Probably not. But seeing as I just finished watching Season 5, I’m going to write one anyway, if only to get all this angst out of my system. And I’ll start by saying I really didn’t like The Wire. I liked some of the characters in The Wire. Wallace and Duquan were my favourites, and maybe how things ended for them is why I didn’t like the show. I also liked Nick Sobotka. And Bubbles. And Michael. By Season 5, I even had soft spots for Bodie and Omar.
A lot of people that don’t like The Wire say they find it dull, boring, and slow. I’m actually okay with the pacing. It took me almost a year to get through all five seasons, but it’s not because it was slow. It’s more because it was so … intense. I’d watch a few episodes and need a break. Then I’d finish a season and need a longer break. The Wire is way too heavy to finish in one sitting.
What I don’t like about the show is that it’s so … depressing. It seems like the point of the show is, ‘don’t try to make things better because the world is totally fucked and you can’t beat the system, period.’ McNulty tries to beat alcoholism and womanising. He can’t. Ziggy tries to make a life outside the docks. He can’t. Dukie tries to escape the drug culture his parents kept him in. He can’t. Michael tries to avoid being a thug and stay in school. He can’t. Randy tries to get out of the foster system. He can’t. Daniels tries to rise honestly as a cop. He can’t. Rhonda tries to break the Baltimore Drug League with wire taps. She can’t.
In fact, the only person that succeeds is Bubbles, and he only does that after losing one best friend and accidentally killing another. Meanwhile, all the characters that lie, cheat, and corrupt the system succeed. Clay Davies. Herc. Tommy Carcetti. The Greek. Templeton. Valcheck. It’s like the point of this show is that evil wins, so there’s no point trying to be good.
I suppose that’s why people say it’s realistic. There are no happy endings and everyone gets fucked. I don’t want to think the world really is that bleak, and that’s why I don’t like the show. I think life sucks as is, and that’s why I escape into selected fiction, a world unicorns, rainbows, and smart jokes.
My problem with The Wire isn’t its construction or storytelling. I think those are actually quite good. I think the characters are deeply intense and complex – except for Marlo, who seemed a little flat to me. I think the slow pace allowed me to absorb each moment, and I love the dialogue. I didn’t understand some of it, and every once in a while, I rewound a scene and replayed it with subtitles.
One of my favourite lines came from Colvin, when he chuckles and says the school system thinks they’re educating the kids for exams, but they’re just preparing them for life on the streets. And both he and Prez are proven right because once they take class lessons and put them in street context, the kids surprise them by showing how smart they are.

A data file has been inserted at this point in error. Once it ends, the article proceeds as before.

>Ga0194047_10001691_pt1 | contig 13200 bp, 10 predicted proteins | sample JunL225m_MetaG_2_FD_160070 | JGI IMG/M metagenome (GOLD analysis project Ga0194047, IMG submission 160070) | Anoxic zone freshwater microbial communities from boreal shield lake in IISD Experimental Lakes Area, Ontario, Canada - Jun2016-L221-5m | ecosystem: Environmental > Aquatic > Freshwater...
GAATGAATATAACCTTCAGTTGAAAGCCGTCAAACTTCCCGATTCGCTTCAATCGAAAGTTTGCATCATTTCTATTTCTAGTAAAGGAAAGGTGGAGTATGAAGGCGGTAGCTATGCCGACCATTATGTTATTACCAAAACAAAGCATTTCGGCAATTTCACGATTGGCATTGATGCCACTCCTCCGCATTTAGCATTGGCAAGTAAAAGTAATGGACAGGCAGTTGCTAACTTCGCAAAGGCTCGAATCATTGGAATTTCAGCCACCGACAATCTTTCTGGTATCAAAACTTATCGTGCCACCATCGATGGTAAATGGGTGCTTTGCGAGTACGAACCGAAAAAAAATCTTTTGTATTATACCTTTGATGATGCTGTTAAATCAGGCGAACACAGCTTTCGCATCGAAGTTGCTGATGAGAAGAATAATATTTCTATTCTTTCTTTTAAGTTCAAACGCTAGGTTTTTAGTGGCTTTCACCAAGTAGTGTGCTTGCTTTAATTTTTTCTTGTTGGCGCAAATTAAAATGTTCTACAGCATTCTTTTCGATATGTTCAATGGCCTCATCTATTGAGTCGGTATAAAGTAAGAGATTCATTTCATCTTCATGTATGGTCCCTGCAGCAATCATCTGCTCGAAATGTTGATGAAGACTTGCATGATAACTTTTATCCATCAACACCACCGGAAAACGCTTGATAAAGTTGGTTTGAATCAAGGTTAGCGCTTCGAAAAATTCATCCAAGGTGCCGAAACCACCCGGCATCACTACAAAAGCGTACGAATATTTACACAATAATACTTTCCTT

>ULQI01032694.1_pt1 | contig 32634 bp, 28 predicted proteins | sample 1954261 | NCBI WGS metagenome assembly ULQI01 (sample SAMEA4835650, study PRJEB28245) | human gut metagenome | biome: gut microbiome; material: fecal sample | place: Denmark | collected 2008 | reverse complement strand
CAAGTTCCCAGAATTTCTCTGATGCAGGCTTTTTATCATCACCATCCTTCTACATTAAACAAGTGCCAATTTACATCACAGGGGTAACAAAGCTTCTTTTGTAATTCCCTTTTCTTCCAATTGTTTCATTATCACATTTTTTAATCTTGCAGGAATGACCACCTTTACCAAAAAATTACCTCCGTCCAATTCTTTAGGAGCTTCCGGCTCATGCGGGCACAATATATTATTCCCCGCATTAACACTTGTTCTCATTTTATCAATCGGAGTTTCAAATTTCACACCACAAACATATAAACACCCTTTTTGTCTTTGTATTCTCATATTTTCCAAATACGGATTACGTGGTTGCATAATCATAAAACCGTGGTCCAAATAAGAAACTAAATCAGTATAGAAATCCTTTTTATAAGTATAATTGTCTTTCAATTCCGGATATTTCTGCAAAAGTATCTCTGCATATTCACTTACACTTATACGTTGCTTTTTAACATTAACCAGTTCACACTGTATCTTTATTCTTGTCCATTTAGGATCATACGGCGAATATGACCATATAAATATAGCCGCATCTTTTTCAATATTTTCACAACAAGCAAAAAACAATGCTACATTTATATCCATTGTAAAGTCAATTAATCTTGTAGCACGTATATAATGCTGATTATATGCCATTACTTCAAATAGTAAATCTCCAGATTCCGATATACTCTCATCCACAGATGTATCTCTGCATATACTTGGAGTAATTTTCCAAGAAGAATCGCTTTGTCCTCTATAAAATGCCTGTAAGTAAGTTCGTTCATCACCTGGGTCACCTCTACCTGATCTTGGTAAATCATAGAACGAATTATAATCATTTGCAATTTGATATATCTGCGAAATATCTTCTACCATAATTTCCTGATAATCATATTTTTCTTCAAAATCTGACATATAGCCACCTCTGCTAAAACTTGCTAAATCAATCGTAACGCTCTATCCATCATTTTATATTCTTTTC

So my problem isn’t with the construction or the style of The Wire. It’s with its message. For me, The Wire felt like five seasons of torturous EMO. And while I generally enjoy the occasional gothic ballad, I didn’t want its subtext dissected quite so acutely. I hated how the characters were trapped on their life paths with no way out, no matter how hard they tried. Frankly, after watching Nick stare at the empty docks, Michael hold up the rim shop, and Dukie put the needle in his arm, I wanted to go jump off a bridge. And as a depressive, wanting and doing are two dangerously close things.
Ironically, this is the point where someone will remind me it’s only a TV show, and that it would be stupid to kill yourself over a TV show. Ironic because what people love most about this show is how realistic it is. David Simon – who created The Wire – made a comment that pissed people off. Later, he explained what he meant by the comment.
So I suppose that for him, the message was the most important part of the show, far more important than which characters we did or didn’t like, or which of them was a ‘badder gangsta.’ He wants us to think about, and discuss the underlying causes of these problems. And yet … after five seasons … I came away thinking that discussing, strategising, or even resolving these crisis makes no difference because it simply can’t be done. Just ask the Prez, or Colvin, or Gus, or the major crimes unit.
The powers that be simply won’t let anything change, so there’s no point. And even the ones that want to change things, once they get into power, they don’t want things to change anymore. Basically, power trumps decent life. As someone that can’t stand soaps because of their torturous defeatism, seeing the same aspect play out in five seasons of intensely beautiful storytelling was why too much for me. It seems to dwell on the futility of life, which is pretty depressing, because futile or not, we still have to live. And THAT is why I didn’t like The Wire.
♫ Until it’s gone ♫ Linkin Park ♫